A band in demand

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Callie Chappell realizes she and her musical mates don’t dare bail on Blase Cafe

By Hannah Wallace

Let’s put to bed any rumors you may have heard: Siesta supergroup The Whole Band is staying put for its popular Friday-night gigs at Blasé Café.
Lead singer/guitarist Callie Chappell had considered taking a break after this year, her 10th-straight season playing live music at Blasé. But no sooner had she raised the possibility of retirement than a heartfelt backlash ensued — from her bandmates, like vocalist/guitarist Kevin Thompson, and from strangers among the Blasé crowds.
“I had just said it to a few people, but buzz gets around,” said Chappell. “People just kept walking up saying, ‘I heard you’re leaving!’ Kevin was like, ‘If you’re not doing it, I don’t want to do it.’ Our pedal steel player was like, ‘This is the happiest thing in my life.’ I could say that I was talked out of [retiring]. But it wasn’t that hard to talk me out of it.”

The Whole Band at the Blase Cafe before a Friday show. From left, Zack Yoder, Steve Apostoli, Callie Chappell, Dave Pierce, Kevin Thompson, and J.P. Coley. (submitted photo)

The Whole Band members only appear together on Friday nights at Blasé, where their performances of mostly upbeat ‘70s rock covers — and some original music mixed in —regularly draw hundreds. (While Chappell only performs these days for this one act, the band’s other musicians can be seen solo and in other projects around town throughout the week.)
In fact, the Whole Band can trace its earliest origins back to the Blasé. A decade ago, Chappell, drummer Steve Apostoli and renowned “gypsy violinist” Willie Royal played gigs as a trio, drawing decent crowds that Chappell still attributes to Royal’s talent. “I always just figured it was Willie’s playing,” she laughed.
They met bassist J.P. Coley while recording an album and, when Royal retired due to health issues, the remaining bandmates began searching for their ideal replacement. “I said we need to find a guitar player that can play killer guitar solos and leads, who can sing harmony, and who’s easy to get along with,” said Chappell.
Within a month, Apostoli texted her, “I think we just found our guy.” It was Kevin Thompson. And with the addition of pedal steel guitarist Dave Pierce, the five of them formed the Whole Band’s original iteration for the first couple of years. Then a young phenom guitar player named Zack Yoder asked if he could “sit in” with them sometime. In his early 20s at the time — much younger than the others — Yoder nevertheless blew them away with his seemingly effortless flair.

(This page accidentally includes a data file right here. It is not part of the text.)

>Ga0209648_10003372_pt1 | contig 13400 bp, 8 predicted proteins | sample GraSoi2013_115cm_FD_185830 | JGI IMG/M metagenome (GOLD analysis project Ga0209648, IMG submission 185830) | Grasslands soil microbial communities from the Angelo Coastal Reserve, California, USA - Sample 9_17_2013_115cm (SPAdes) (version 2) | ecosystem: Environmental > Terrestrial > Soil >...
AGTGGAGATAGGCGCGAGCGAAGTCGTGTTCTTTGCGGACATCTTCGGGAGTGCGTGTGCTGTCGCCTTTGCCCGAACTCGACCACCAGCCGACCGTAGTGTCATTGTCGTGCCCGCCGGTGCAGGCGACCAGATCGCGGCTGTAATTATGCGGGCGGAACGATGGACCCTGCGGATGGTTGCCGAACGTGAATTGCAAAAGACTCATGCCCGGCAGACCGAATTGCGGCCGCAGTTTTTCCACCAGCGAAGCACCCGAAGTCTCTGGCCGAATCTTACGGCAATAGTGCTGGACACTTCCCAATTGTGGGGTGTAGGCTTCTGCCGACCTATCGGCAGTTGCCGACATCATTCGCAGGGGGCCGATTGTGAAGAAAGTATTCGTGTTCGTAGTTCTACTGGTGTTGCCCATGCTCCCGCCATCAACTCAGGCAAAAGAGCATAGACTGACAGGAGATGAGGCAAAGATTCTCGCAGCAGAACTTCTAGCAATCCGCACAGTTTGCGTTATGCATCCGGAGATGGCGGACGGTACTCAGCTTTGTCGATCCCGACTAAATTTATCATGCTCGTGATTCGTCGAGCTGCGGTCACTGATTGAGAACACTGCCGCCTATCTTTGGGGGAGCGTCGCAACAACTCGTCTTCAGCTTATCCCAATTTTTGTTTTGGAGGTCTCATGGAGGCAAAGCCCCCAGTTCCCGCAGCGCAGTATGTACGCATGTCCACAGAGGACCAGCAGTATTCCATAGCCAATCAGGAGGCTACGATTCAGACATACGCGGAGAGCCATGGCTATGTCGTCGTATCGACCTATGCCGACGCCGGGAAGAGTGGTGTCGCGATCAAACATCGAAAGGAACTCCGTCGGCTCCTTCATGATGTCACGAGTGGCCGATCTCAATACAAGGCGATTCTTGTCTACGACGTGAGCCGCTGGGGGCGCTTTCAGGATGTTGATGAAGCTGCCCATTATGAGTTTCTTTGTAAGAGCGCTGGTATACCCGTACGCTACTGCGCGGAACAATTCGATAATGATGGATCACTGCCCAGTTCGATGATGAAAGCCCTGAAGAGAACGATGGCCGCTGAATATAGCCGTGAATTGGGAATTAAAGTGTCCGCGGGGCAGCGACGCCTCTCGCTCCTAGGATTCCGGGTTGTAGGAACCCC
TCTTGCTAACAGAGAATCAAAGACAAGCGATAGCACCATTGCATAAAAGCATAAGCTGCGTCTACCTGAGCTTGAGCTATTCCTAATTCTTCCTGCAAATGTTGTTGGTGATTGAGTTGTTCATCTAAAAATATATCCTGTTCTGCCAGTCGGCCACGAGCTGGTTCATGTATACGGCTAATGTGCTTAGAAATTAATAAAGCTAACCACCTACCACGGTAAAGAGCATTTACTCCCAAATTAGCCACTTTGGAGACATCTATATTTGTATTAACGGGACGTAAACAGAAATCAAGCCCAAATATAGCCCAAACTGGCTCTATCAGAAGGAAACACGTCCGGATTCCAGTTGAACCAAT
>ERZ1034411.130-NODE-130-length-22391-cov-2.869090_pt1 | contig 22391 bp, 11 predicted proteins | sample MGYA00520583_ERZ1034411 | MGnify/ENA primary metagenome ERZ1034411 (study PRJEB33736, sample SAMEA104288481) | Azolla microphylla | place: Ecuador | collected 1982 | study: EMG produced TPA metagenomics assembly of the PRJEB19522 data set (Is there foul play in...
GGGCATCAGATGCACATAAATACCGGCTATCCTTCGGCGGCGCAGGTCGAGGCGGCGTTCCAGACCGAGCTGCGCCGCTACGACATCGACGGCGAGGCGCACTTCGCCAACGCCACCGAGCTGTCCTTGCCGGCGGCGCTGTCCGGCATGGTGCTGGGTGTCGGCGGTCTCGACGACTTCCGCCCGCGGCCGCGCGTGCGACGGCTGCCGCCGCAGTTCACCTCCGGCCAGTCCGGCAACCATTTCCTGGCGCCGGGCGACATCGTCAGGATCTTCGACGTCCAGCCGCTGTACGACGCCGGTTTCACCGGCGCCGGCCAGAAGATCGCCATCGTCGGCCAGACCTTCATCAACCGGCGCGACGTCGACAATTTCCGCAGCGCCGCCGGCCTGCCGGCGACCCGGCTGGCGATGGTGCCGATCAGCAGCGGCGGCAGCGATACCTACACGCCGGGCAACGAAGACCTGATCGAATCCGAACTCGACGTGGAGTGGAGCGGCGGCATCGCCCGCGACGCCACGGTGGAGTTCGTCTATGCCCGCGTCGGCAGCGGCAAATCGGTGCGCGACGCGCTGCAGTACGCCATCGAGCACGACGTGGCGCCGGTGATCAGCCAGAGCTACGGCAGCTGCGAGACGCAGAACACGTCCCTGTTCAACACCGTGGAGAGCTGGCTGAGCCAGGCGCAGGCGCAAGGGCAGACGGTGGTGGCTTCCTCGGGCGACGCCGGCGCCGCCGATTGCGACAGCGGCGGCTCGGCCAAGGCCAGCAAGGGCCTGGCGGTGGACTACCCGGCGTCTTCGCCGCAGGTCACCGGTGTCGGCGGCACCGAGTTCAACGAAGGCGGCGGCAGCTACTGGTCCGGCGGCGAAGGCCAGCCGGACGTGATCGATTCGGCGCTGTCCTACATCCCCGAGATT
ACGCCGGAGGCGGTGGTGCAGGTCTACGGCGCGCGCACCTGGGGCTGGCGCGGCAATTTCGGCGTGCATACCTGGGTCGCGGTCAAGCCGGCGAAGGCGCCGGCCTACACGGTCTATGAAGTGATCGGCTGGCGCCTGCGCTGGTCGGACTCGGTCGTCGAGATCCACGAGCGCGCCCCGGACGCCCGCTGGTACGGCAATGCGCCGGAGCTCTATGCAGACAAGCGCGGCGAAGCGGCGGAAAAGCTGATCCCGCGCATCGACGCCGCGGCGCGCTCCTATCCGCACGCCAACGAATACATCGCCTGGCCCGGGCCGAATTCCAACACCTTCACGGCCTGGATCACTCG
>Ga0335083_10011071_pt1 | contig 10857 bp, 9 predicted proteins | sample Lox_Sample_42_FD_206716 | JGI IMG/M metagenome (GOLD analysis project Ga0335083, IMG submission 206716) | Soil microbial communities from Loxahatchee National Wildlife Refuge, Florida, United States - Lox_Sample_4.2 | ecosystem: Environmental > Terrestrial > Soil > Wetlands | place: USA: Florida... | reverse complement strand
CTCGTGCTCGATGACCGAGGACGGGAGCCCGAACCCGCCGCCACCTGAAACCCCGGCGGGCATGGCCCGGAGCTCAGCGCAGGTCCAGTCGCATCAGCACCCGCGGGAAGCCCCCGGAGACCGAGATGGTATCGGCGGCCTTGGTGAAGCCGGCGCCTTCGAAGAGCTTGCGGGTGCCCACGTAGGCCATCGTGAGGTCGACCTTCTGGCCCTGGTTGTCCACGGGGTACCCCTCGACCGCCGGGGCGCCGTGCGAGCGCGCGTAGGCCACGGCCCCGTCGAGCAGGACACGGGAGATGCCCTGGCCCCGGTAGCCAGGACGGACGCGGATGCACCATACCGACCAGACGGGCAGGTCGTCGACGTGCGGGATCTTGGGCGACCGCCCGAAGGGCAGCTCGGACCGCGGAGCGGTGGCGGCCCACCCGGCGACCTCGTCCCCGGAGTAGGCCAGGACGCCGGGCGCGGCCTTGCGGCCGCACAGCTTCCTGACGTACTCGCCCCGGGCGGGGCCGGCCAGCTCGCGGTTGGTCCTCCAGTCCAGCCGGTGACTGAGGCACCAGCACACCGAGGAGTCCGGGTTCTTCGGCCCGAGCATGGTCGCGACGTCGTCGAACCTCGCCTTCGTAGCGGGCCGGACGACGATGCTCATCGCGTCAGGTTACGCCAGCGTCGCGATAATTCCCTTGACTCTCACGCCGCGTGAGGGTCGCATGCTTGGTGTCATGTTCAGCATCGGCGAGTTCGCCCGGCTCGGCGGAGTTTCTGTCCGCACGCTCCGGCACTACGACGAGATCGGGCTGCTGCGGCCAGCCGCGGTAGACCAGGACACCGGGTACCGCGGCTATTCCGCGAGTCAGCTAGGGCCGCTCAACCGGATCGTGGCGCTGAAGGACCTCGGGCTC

Now all they needed was a name. For almost a whole season, the six of them played every Friday-night gig with a different, outrageous moniker. (Chappell rejected “Super Callie and the Fragilistics” outright.)
Not every band member could make every Friday-night gig. But one evening as they were setting up in Blasé Café’s spacious outdoor patio, a fan remarked, “Hey, the whole band is here!” Chappell remembered. “We started laughing and said, ‘That’s our name!’”
Now the co-leaders of the group, Thompson and Chappell call each other “musical best friends.” They choose which songs to cover, help to create the arrangements, and each contribute original music, too.
The Whole Band’s repertoire spans a gamut of ‘70s-era rock, including the Rolling Stones and Beatles, the Doobie Brothers, the Steve Miller Band, Fleetwood Mac and more.
A fan favorite is their cover of “Purple Haze,” with Thompson playing Jimi Hendrix’s guitar parts on mandolin. They also do a bluegrass version of “Freebird,” for when someone inevitably shouts out the request. “We set it up as a joke, and then we blow the socks off it,” said Chappell. “With a lot of what we do, it’s not just that’s such a cool song, it’s, ‘Listen how these guys play this cool song.’”
The talent of each of the musicians, highlighted by the songwriting and arranging chops of Chappell and Thompson, undoubtedly contribute to the intense draw of the Whole Band. But their shared camaraderie may be the secret magic that has turned Friday nights at the Blasé Café into sprawling block parties.
And certainly that camaraderie — with each other, with their audiences, and even with the management at Blasé Café — is what will keep the Whole Band coming back for the foreseeable future.
“We have such respect and admiration for each other as musicians,” said Chappell. “We’re always happy to see each other, every single week. We get done with a song and we’re laughing and shaking our heads. We’ll just be so tickled by how much fun that was. Why would I want to stop with such a happy thing?”

Hannah Wallace
Author: Hannah Wallace

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